Artist's concept of the X-44 in flight
Role Experimental tailless aircraft
National origin United States
Manufacturer Lockheed Martin
Status Proposed design, canceled
Developed from Lockheed Martin F-22 Raptor

The Lockheed Martin X-44 MANTA (Multi-Axis No-Tail Aircraft) was an American conceptual aircraft design by Lockheed Martin that has been studied by NASA and the U.S. Air Force. It was intended to test the feasibility of full yaw, pitch and roll authority without tailplanes (horizontal or vertical). Attitude control relies purely on 3D thrust vectoring.[1] The aircraft design was derived from the F-22 Raptor and featured a stretched delta wing without tail surfaces.[1]


NASA and the U.S. Air Force had begun preliminary work on the aircraft by May 1999. Plans called for MANTA technologies to be demonstrated on either an F-22 Raptor or F-15. An X-44 prototype would begin test flights by fiscal year 2007. NASA planners stated that developing technologies for the X-44 could have application to the F-22 and Joint Strike Fighter programs and commercial supersonic ventures.[2]

Initial feasibility work was funded by government and two contractors.[2] NASA approved the program to start in June 1999, giving the aircraft the designation "X-44A".[3]

Funding for the X-44 program was ended in 2000.[4]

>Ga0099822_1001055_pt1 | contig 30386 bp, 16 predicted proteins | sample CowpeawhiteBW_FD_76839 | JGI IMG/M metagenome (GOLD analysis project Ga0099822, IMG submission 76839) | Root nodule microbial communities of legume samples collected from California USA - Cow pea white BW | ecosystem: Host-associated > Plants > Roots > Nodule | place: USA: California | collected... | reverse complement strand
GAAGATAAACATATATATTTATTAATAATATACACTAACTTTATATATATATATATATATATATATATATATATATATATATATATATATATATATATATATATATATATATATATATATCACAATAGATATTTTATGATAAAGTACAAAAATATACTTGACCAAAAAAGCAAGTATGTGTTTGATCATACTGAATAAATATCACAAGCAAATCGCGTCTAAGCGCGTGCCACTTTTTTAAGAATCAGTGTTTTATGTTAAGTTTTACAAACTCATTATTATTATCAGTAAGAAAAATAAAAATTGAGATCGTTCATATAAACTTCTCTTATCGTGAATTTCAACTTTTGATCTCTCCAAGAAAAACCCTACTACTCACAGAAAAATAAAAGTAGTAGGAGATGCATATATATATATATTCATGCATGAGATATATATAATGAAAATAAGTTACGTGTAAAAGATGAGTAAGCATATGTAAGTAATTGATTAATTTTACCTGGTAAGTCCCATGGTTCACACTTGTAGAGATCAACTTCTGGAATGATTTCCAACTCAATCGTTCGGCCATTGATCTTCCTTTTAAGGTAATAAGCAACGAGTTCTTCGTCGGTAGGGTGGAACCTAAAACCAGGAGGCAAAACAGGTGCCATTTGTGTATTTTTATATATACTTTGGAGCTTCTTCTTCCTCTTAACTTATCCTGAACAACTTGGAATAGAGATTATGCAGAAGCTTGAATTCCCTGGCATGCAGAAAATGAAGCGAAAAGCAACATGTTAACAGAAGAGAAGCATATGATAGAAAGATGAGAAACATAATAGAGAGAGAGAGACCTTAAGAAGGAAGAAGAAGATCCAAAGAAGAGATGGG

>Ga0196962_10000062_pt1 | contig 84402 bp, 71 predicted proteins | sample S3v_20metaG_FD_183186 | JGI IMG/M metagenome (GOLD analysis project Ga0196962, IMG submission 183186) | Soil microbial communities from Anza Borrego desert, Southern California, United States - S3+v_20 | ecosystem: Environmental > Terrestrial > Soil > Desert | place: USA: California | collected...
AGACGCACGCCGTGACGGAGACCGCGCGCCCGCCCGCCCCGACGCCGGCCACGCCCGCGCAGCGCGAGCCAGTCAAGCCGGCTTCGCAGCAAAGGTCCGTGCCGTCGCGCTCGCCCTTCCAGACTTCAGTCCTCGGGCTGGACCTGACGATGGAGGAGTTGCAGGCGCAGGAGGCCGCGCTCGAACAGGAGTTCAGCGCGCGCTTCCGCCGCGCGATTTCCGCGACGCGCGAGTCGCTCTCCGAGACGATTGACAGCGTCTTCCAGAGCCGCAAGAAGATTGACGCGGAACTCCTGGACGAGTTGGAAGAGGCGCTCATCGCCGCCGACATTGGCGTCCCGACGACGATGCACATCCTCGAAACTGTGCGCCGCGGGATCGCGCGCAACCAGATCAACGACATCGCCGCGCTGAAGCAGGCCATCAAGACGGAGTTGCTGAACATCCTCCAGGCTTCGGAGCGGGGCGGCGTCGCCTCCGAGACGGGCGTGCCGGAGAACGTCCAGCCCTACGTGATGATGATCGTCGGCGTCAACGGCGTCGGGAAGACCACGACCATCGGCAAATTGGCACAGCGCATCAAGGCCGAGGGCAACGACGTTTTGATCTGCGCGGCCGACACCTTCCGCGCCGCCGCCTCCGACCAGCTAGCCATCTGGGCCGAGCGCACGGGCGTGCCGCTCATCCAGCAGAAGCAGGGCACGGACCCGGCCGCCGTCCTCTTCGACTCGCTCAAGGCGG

Design and development

Planning documents called for an aircraft that "leapfrogs state-of-the-art." The X-44 was designed by Lockheed Martin to demonstrate the feasibility of an aircraft controlled by vectored thrust alone. The X-44 design had a reduced radar signature (due to lack of tail and vertical stabilizers) and was made more efficient by eliminating the tail and rudder surfaces, and instead using thrust vectors to provide yaw, pitch and roll control.[1]

The X-44 MANTA design was based on the F-22. The engine and fuselage would be carried over to the X-44. Major differences included the delta wing shape and tail-less design. Plans called for the elimination of flight control surfaces. Yaw, pitch and roll authority would be accomplished through thrust-vectoring, possibly by modifying the extant 2-D vectoring nozzles of the F-22. These changes would in effect be combining the control and propulsion systems.[2] The X-44 MANTA would have a greater fuel capacity than the F-22, due to its larger delta wing design. The MANTA was designed to have reduced mechanical complexity, increased fuel efficiency and greater agility.[1]

See also

Related development


  1. ^ a b c d Jenkins, Dennis R.; Tony Landis; Jay Miller (June 2003). "SP-2003-4531: American X-Vehicles: An Inventory, X-1 to X-50" (PDF). Monographs in Aerospace History, No. 31. NASA. p. 54. Retrieved 2007-10-07.
  2. ^ a b c Dupont, Daniel G. (1999). "X-44 MANTA promises to 'leapfrog state-of-the-art': NASA, USAF, F-22 Makers Begin 'Revolutionary' Tailless Aircraft Studies". Inside the Pentagon. Inside Washington Publishers. pp. 1–17. Retrieved 15 December 2023.
  3. ^ Dupont, Daniel G. (1999). "F-22A deemed an X-series aerospace vehicle: AIR FORCE, NASA APPROVE START OF X-44A 'TAILLESS' AIRCRAFT STUDIES". Inside the Air Force. Inside Washington Publishers. pp. 1–21. Retrieved 15 December 2023.
  4. ^ "X-Planes Explained". NASAExplores.com, 9 October 2003.